When speaking about writing, I find that I get embarrassed; worrying with each word that I’m treading in clichés. So I’ll steal from someone else. One of my favourite directors, Michael Powell, once said, ‘I am the teller of the tale, not the creator of the story.’ I like to think he was talking about the pre-existing wonder of life that he drew into his films. He filmed otherworldly romances and scenes of fantasy, but each time he made them from the basic components of life. Things we all have at our disposal in our memories and experiences.
I write because I feel there’s a tale to be told. I feel an excitement from something, be it an event or a character, that needs to be put down. When I started writing what will be my first novel, I didn’t know when or where it would be set. It just started as an image of a girl sat with her uncle, looking out over a canyon. The story grew from there and other characters joined the fray and then finally, and perhaps unconventionally, it gained a setting and a time.
Working in publishing only made me want to write more. At Faber I was lucky enough to meet authors who I had read and admired hugely; even written my dissertation on. It wasn’t that they raved about writing or how it was the best job in the world. It was the worlds they created. The tales they told. It was equally intimidating and inspiring, which is perhaps why I only began writing when I left.
I started writing properly when I lived in Germany. I was holed up (voluntarily) in a spare room, looking out on the woods. As it approached winter, the never-ending German snow started. Despite sounding like the start of The Shining, it was perfect. I would wake up and return to New Georgetown, where the book takes place. I felt like (and here comes one of those clichés) I was returning to a place I belonged. I loved walking into town to witness what the characters were doing. I occasionally went for a cold run to ward off scurvy and in Babelsberg Park there were long stretches of snowy paths before these strange castle-like buildings perched on the hills. Soon, the story had a woods and an ominous building, and the book had an ending.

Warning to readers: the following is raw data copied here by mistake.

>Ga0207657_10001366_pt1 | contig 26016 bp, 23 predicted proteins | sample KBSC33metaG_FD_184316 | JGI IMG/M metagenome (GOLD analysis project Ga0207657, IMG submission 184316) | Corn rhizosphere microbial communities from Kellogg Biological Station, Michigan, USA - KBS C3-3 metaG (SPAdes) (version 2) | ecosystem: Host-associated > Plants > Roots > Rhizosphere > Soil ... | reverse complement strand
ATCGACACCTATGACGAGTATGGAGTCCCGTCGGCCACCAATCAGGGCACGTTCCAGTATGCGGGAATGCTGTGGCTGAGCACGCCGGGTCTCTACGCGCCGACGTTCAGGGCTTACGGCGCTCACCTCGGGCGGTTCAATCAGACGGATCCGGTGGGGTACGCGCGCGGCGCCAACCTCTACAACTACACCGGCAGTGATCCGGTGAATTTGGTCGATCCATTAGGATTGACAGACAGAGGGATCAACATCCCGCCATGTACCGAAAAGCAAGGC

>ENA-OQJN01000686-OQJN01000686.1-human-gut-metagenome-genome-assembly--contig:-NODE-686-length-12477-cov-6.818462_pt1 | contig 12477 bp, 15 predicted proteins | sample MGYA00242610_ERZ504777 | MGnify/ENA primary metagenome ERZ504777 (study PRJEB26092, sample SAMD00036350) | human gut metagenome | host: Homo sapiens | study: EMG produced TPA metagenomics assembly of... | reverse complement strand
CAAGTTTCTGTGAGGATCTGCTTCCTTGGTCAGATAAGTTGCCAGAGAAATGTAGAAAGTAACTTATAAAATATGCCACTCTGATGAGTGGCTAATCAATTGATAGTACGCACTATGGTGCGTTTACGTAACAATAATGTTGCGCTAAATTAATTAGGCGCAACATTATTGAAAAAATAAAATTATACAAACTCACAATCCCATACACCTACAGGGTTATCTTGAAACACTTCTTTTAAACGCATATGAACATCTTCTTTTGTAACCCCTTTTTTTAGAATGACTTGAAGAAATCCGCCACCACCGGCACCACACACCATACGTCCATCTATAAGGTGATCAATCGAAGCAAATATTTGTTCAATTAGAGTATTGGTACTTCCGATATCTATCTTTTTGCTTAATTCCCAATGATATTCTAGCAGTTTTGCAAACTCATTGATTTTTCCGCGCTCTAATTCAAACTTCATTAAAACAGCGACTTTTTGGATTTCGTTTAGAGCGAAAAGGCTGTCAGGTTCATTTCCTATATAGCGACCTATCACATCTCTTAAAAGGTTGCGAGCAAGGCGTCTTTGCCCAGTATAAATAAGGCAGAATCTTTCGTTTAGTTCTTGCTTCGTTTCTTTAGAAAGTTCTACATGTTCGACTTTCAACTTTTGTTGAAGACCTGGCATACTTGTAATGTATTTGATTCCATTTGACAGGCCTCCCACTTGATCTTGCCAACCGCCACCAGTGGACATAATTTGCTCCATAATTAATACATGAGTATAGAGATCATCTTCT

When I started writing I would find any excuse to give up. I would blame the computer or having to do the washing or the shopping. A month later, I would struggle to stop. Subject matter swelled my brain. It was true hunger and something that hasn’t left me since. There are days when I don’t fancy it, but writing is the only thing that can get me to the library for two hours after a long day at work.
As much as I wrote about a different part of the world in a different time, a lot of the tale I told came from my own life. When I began writing this book, a decent chunk of what I went through at the time found a home in it. People left my life as well as came into it, or rather I left and came into theirs. It’s a tribute to those people and things said or unsaid; both as potent as one another. At one point in the book, my main character stands atop a hill and asks himself, ‘What now?’ I had asked myself that plenty and still do. I guess without sending him down first, I wouldn’t have been able to follow.
Writing, like everything, comes in good and bad swells, but there’s not a better job in the world. Stories exist everywhere and have been told countless times. I write to tell a tale and hope people enjoy listening to it.
In a film of Michael Powell’s – The Red Shoes (my favourite) – Lermontov asks ballet dancer Victoria Page why she dances. ‘Why do you want to live?’ she responds. Surprised, Lermontov muses, ‘Well I don’t know exactly why, but I must.’ ‘That’s my answer too,’ replies Page. And so it goes with writing.
David Sanger is a children’s book publicist who lives and writes in London. Rights to his debut novel has just been sold to a major UK publisher. Say hi to him on Twitter.